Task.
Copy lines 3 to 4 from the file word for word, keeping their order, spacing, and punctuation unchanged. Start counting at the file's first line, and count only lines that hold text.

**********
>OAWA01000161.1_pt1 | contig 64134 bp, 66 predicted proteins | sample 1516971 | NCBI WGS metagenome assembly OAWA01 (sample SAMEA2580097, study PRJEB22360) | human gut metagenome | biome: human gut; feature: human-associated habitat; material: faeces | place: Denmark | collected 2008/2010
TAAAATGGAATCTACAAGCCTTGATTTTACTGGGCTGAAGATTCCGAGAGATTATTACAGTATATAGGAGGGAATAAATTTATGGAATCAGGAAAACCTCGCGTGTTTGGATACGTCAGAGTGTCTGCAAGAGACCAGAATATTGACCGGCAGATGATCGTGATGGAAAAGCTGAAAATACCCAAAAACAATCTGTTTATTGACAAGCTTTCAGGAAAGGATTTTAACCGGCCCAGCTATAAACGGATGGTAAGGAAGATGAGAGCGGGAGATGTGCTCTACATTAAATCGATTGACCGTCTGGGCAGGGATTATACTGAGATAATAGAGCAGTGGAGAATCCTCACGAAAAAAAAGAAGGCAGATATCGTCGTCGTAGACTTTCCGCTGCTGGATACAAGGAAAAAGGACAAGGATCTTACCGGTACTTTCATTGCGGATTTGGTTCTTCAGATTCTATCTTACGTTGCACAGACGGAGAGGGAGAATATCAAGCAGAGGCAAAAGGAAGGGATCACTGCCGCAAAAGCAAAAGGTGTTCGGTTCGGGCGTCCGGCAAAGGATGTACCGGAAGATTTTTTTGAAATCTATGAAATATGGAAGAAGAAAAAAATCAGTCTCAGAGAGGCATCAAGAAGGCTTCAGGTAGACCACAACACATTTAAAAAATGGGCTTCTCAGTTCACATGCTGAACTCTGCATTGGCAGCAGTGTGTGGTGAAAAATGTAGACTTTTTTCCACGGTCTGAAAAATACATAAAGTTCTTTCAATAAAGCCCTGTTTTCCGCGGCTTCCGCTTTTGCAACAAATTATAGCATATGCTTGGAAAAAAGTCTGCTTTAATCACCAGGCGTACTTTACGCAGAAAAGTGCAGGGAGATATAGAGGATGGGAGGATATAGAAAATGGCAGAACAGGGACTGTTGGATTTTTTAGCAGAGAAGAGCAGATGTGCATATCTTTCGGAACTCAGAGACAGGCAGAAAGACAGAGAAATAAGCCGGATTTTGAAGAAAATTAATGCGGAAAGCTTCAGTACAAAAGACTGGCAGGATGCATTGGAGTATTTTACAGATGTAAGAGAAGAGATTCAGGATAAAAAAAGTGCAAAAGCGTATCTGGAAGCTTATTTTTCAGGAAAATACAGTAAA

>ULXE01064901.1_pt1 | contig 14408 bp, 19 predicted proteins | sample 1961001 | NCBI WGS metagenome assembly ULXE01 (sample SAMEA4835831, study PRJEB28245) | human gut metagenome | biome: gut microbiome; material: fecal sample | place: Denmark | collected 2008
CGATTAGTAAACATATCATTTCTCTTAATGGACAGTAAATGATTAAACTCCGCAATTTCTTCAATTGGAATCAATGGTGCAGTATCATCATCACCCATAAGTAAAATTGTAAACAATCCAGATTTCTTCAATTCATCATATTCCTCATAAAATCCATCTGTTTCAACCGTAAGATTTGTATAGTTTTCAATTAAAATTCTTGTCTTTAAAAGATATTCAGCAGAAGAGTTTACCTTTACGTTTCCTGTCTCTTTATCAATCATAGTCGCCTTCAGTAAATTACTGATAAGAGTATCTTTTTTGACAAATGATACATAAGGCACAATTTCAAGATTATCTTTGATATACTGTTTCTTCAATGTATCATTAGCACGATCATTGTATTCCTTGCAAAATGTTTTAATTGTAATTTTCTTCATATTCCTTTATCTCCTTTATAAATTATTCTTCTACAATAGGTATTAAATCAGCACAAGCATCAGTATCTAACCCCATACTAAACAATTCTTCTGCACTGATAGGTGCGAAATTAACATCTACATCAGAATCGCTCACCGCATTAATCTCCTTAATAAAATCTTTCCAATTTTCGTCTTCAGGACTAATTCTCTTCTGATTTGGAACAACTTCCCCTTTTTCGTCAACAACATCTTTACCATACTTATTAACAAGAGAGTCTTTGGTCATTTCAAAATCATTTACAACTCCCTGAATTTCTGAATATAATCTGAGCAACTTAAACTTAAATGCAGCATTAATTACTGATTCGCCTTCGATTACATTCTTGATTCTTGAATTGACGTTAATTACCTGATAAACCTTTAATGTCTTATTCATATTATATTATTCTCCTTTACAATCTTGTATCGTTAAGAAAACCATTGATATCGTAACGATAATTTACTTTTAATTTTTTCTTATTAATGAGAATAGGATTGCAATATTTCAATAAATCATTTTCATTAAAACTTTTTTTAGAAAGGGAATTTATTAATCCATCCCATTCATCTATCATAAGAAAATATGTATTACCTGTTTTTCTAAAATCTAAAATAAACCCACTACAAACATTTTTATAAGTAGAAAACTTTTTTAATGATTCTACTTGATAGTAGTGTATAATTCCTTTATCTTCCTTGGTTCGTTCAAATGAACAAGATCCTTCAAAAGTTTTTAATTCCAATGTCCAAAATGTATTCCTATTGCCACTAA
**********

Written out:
>ULXE01064901.1_pt1 | contig 14408 bp, 19 predicted proteins | sample 1961001 | NCBI WGS metagenome assembly ULXE01 (sample SAMEA4835831, study PRJEB28245) | human gut metagenome | biome: gut microbiome; material: fecal sample | place: Denmark | collected 2008
CGATTAGTAAACATATCATTTCTCTTAATGGACAGTAAATGATTAAACTCCGCAATTTCTTCAATTGGAATCAATGGTGCAGTATCATCATCACCCATAAGTAAAATTGTAAACAATCCAGATTTCTTCAATTCATCATATTCCTCATAAAATCCATCTGTTTCAACCGTAAGATTTGTATAGTTTTCAATTAAAATTCTTGTCTTTAAAAGATATTCAGCAGAAGAGTTTACCTTTACGTTTCCTGTCTCTTTATCAATCATAGTCGCCTTCAGTAAATTACTGATAAGAGTATCTTTTTTGACAAATGATACATAAGGCACAATTTCAAGATTATCTTTGATATACTGTTTCTTCAATGTATCATTAGCACGATCATTGTATTCCTTGCAAAATGTTTTAATTGTAATTTTCTTCATATTCCTTTATCTCCTTTATAAATTATTCTTCTACAATAGGTATTAAATCAGCACAAGCATCAGTATCTAACCCCATACTAAACAATTCTTCTGCACTGATAGGTGCGAAATTAACATCTACATCAGAATCGCTCACCGCATTAATCTCCTTAATAAAATCTTTCCAATTTTCGTCTTCAGGACTAATTCTCTTCTGATTTGGAACAACTTCCCCTTTTTCGTCAACAACATCTTTACCATACTTATTAACAAGAGAGTCTTTGGTCATTTCAAAATCATTTACAACTCCCTGAATTTCTGAATATAATCTGAGCAACTTAAACTTAAATGCAGCATTAATTACTGATTCGCCTTCGATTACATTCTTGATTCTTGAATTGACGTTAATTACCTGATAAACCTTTAATGTCTTATTCATATTATATTATTCTCCTTTACAATCTTGTATCGTTAAGAAAACCATTGATATCGTAACGATAATTTACTTTTAATTTTTTCTTATTAATGAGAATAGGATTGCAATATTTCAATAAATCATTTTCATTAAAACTTTTTTTAGAAAGGGAATTTATTAATCCATCCCATTCATCTATCATAAGAAAATATGTATTACCTGTTTTTCTAAAATCTAAAATAAACCCACTACAAACATTTTTATAAGTAGAAAACTTTTTTAATGATTCTACTTGATAGTAGTGTATAATTCCTTTATCTTCCTTGGTTCGTTCAAATGAACAAGATCCTTCAAAAGTTTTTAATTCCAATGTCCAAAATGTATTCCTATTGCCACTAA